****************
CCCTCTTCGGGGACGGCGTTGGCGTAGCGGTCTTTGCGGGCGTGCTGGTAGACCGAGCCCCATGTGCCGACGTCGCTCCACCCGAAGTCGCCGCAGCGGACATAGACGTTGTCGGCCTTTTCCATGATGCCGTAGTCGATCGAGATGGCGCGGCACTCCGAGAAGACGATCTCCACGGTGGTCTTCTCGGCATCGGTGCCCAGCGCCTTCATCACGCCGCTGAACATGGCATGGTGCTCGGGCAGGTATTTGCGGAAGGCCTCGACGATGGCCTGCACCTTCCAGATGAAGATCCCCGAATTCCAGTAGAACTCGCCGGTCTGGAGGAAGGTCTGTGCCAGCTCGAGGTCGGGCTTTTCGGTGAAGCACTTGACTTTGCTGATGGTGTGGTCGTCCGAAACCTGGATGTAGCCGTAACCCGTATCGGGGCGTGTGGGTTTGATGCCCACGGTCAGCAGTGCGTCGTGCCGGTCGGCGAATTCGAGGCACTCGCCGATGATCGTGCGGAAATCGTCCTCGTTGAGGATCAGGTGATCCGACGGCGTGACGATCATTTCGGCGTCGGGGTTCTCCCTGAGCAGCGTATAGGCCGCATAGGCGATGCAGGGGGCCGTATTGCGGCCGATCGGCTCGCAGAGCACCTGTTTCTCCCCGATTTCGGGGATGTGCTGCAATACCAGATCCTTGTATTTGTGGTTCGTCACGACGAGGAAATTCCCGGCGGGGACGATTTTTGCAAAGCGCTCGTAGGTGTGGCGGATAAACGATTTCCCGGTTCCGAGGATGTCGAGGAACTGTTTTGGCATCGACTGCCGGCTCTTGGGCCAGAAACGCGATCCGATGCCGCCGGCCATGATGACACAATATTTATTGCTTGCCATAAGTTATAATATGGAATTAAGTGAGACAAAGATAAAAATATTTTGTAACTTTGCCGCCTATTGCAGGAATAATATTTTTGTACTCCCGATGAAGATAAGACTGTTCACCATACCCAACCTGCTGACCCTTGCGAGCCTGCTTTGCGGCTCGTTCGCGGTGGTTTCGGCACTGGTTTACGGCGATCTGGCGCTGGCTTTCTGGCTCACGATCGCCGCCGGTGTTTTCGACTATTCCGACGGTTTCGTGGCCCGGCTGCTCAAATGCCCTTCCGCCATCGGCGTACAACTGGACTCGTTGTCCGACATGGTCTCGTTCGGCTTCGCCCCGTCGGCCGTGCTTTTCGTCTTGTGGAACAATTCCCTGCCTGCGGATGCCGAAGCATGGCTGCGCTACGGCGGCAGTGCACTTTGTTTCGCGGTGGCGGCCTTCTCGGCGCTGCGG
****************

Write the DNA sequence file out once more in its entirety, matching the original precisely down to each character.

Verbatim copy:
CCCTCTTCGGGGACGGCGTTGGCGTAGCGGTCTTTGCGGGCGTGCTGGTAGACCGAGCCCCATGTGCCGACGTCGCTCCACCCGAAGTCGCCGCAGCGGACATAGACGTTGTCGGCCTTTTCCATGATGCCGTAGTCGATCGAGATGGCGCGGCACTCCGAGAAGACGATCTCCACGGTGGTCTTCTCGGCATCGGTGCCCAGCGCCTTCATCACGCCGCTGAACATGGCATGGTGCTCGGGCAGGTATTTGCGGAAGGCCTCGACGATGGCCTGCACCTTCCAGATGAAGATCCCCGAATTCCAGTAGAACTCGCCGGTCTGGAGGAAGGTCTGTGCCAGCTCGAGGTCGGGCTTTTCGGTGAAGCACTTGACTTTGCTGATGGTGTGGTCGTCCGAAACCTGGATGTAGCCGTAACCCGTATCGGGGCGTGTGGGTTTGATGCCCACGGTCAGCAGTGCGTCGTGCCGGTCGGCGAATTCGAGGCACTCGCCGATGATCGTGCGGAAATCGTCCTCGTTGAGGATCAGGTGATCCGACGGCGTGACGATCATTTCGGCGTCGGGGTTCTCCCTGAGCAGCGTATAGGCCGCATAGGCGATGCAGGGGGCCGTATTGCGGCCGATCGGCTCGCAGAGCACCTGTTTCTCCCCGATTTCGGGGATGTGCTGCAATACCAGATCCTTGTATTTGTGGTTCGTCACGACGAGGAAATTCCCGGCGGGGACGATTTTTGCAAAGCGCTCGTAGGTGTGGCGGATAAACGATTTCCCGGTTCCGAGGATGTCGAGGAACTGTTTTGGCATCGACTGCCGGCTCTTGGGCCAGAAACGCGATCCGATGCCGCCGGCCATGATGACACAATATTTATTGCTTGCCATAAGTTATAATATGGAATTAAGTGAGACAAAGATAAAAATATTTTGTAACTTTGCCGCCTATTGCAGGAATAATATTTTTGTACTCCCGATGAAGATAAGACTGTTCACCATACCCAACCTGCTGACCCTTGCGAGCCTGCTTTGCGGCTCGTTCGCGGTGGTTTCGGCACTGGTTTACGGCGATCTGGCGCTGGCTTTCTGGCTCACGATCGCCGCCGGTGTTTTCGACTATTCCGACGGTTTCGTGGCCCGGCTGCTCAAATGCCCTTCCGCCATCGGCGTACAACTGGACTCGTTGTCCGACATGGTCTCGTTCGGCTTCGCCCCGTCGGCCGTGCTTTTCGTCTTGTGGAACAATTCCCTGCCTGCGGATGCCGAAGCATGGCTGCGCTACGGCGGCAGTGCACTTTGTTTCGCGGTGGCGGCCTTCTCGGCGCTGCGG